New lawsuit filed over North Salt Lake landslide

New lawsuit filed over North Salt Lake landslide

(Trenton Jensen/Deseret News)

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SALT LAKE CITY — Another lawsuit has entered the debate in North Salt Lake about how to deal with the aftermath of a landslide that remains untouched since the hill fell apart nine months ago.

It's the second time stakeholders have taken legal action over the landslide, hoping for some sort of movement from the people they believe caused the hill to move in the first place.

Kern River Gas Transmission Company and the Eagleridge Tennis and Swim Club have both filed lawsuits to cover the cost of assessing damage and maintaining the safety of their property.

But now, both lawsuits add weight to an already heavy stalemate between the city, the developer and landowners over how to pay for repairs, making the debate just as delicate as the landslide's sandy slopes.

In a complaint filed Monday against Eaglepointe development, two investment companies and GSH Geotechnical Inc., Kern River says it's entitled to $1 million to cover what it paid to assess and maintain the safety of its pipelines after the slide occurred.

Kern River alleges that GSH Geotechnical failed to adequately evaluate the area when it made building recommendations in 2013. It also says the developer used and maintained its land "in a manner that proximately caused or failed to prevent the landslide," according to the complaint.

Scott Kjar, vice president of Eaglepointe Development, said such action "derails" negotiations and puts a resolution on how to fund a $2 million remediation plan developed by the city even further out of reach.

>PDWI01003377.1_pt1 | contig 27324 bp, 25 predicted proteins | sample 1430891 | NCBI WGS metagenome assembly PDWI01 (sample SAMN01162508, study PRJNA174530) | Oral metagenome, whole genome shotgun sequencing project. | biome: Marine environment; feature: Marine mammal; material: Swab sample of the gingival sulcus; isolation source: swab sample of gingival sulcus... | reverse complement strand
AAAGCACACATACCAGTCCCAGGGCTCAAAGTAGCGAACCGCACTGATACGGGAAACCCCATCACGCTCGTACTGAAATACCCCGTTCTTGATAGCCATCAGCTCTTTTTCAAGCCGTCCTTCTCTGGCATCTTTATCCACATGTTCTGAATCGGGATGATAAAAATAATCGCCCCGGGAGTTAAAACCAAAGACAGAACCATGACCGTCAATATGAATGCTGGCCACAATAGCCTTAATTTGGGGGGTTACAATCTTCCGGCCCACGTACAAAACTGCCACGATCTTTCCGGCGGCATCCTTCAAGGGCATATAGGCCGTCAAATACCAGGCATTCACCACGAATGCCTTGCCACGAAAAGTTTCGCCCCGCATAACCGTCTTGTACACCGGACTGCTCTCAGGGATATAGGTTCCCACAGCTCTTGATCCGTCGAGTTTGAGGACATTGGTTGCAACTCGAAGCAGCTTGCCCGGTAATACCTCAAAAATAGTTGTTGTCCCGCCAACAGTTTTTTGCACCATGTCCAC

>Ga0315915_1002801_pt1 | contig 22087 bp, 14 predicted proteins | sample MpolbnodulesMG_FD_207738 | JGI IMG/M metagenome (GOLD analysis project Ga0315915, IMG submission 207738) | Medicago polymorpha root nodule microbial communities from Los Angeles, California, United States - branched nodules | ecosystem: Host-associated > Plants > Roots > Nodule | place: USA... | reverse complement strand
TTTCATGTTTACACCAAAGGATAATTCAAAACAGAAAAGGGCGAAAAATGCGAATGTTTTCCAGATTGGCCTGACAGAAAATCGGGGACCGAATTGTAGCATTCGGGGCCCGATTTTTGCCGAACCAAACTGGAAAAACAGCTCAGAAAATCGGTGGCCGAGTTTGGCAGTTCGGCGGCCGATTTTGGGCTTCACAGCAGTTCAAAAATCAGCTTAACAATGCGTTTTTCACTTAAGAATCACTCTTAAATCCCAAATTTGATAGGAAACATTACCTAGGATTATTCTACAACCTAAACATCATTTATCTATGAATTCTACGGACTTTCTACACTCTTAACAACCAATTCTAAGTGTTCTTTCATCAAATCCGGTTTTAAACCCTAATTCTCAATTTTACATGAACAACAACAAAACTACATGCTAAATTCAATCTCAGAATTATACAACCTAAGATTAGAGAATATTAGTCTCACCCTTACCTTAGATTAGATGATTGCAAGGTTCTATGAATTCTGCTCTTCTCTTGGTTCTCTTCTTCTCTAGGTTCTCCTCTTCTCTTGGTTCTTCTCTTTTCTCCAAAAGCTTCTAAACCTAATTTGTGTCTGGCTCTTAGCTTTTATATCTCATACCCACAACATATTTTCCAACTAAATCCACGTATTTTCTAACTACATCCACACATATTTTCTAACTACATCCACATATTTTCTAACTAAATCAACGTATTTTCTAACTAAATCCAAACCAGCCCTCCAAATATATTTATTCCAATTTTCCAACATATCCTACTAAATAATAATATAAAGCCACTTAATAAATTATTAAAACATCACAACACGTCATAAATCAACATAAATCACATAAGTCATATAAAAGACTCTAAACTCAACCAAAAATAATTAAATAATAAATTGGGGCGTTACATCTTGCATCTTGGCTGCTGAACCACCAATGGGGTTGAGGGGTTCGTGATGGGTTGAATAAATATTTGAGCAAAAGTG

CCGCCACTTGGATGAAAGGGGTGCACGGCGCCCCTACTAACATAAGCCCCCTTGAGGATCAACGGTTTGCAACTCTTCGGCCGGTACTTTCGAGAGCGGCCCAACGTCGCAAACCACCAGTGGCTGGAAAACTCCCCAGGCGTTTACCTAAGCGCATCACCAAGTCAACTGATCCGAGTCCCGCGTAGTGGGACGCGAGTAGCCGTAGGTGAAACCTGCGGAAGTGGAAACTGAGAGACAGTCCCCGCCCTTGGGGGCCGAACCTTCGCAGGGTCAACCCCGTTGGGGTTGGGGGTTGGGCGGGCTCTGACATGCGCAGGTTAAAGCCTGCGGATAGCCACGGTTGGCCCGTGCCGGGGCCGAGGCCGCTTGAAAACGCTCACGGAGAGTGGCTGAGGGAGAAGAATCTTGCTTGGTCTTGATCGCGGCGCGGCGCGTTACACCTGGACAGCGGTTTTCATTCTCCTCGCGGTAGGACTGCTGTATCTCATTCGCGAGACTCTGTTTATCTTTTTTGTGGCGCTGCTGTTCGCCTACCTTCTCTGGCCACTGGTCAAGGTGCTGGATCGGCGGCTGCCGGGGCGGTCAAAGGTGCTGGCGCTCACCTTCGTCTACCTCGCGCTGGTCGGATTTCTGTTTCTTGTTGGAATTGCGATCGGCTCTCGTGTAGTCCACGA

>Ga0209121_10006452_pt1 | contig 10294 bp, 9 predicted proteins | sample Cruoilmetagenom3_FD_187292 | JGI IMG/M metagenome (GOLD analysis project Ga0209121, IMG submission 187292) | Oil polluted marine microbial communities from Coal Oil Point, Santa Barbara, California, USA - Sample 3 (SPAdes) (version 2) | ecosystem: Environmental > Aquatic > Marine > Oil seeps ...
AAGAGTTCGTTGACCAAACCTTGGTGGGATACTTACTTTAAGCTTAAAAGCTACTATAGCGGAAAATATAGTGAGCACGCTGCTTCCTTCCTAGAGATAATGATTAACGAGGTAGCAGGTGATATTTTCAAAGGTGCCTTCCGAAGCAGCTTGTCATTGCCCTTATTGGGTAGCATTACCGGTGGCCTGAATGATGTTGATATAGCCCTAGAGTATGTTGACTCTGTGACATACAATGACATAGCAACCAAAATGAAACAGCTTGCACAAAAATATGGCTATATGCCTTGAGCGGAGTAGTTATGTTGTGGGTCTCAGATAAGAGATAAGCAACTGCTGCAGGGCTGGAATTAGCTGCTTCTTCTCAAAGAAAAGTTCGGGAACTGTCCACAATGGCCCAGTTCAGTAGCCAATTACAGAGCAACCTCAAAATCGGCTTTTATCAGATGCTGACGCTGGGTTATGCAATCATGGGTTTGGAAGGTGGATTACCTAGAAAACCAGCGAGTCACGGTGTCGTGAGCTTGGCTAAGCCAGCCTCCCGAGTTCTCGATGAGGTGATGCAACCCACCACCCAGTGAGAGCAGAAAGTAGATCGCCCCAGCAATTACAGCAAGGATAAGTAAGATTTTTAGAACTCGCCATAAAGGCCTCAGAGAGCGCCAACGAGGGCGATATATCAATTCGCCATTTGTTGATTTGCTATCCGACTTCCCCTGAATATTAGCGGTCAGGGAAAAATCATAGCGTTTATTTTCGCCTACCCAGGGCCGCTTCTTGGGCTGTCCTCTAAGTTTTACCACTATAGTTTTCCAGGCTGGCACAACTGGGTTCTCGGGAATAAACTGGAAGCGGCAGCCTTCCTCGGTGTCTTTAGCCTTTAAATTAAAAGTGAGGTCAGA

"We're trying to get all the parties in a mode to where they can settle. You start throwing lawsuits around, what happens is it puts everyone else on a deadline to sue each other," Kjar said. "It complicates things."

Kern River declined to comment on the lawsuit.


The utility company owns two 36-inch natural gas pipelines that run through North Salt Lake, one of which passes within 130 feet southwest of the landslide. The two pipelines serve markets in Utah, Nevada and Southern California.

Prior to development, the developer commissioned a study that identified "potential landslide hazards" in improperly graded areas heavy with gravel. That study was completed in 2003 by Applied Geotechnical Engineering Consultants.

The developer commissioned another study in 2013, this time by GSH Geotechnical. That report deemed the slope "globally stable," but Kern River alleges GSH Geotechnical "negligently failed to search for and consider prior engineering studies," including the 2003 report.

GSH Geotechnical didn't immediately respond to requests for comment Wednesday.

As a result of the slide, Kern River has expended "significant resources" to protect its pipelines, including emptying a section of pipe for one month, doing so "with the expectation that its costs would be reimbursed by the responsible parties," the complaint states.

Crews work following a slide in North Salt Lake, Tuesday, Aug. 5, 2014. Photo: Ravell Call/Deseret News
Crews work following a slide in North Salt Lake, Tuesday, Aug. 5, 2014. Photo: Ravell Call/Deseret News

So far, the city has paid $300,000 to come up with a remediation plan to repair and stabilize the hillside and has offered to give another $200,000 toward the plan expected to cost $2 million. Kjar said the developer has spent more than $1 million on providing housing for those who were permanently displaced.

Last week, city leaders and the developer listened to a three-hour stream of frustrated residents asking why work hasn't begun even though a comprehensive remediation plan is on the table. Many are calling on the developer to take the lead on the project.

"Many believe that the developer was the predominant cause of the landslide," Paul Evans, whose home sits near the slide's western edge, said at the meeting. "We watched it. We all watched it. It didn't just happen overnight."

Kjar said the developer did not contribute to the slide, but it is willing to contribute to the repairs once other parties have reached a consensus.

"If it gets tied up in lawsuits, nobody's going to do anything because it takes relief, everybody agreeing. Nobody wants to put up money and still be sued. That's how lawsuits complicate it," Kjar said. "In the end, if we can get a settlement that everybody agrees to and they can put their guns back in their holsters, then we're good."


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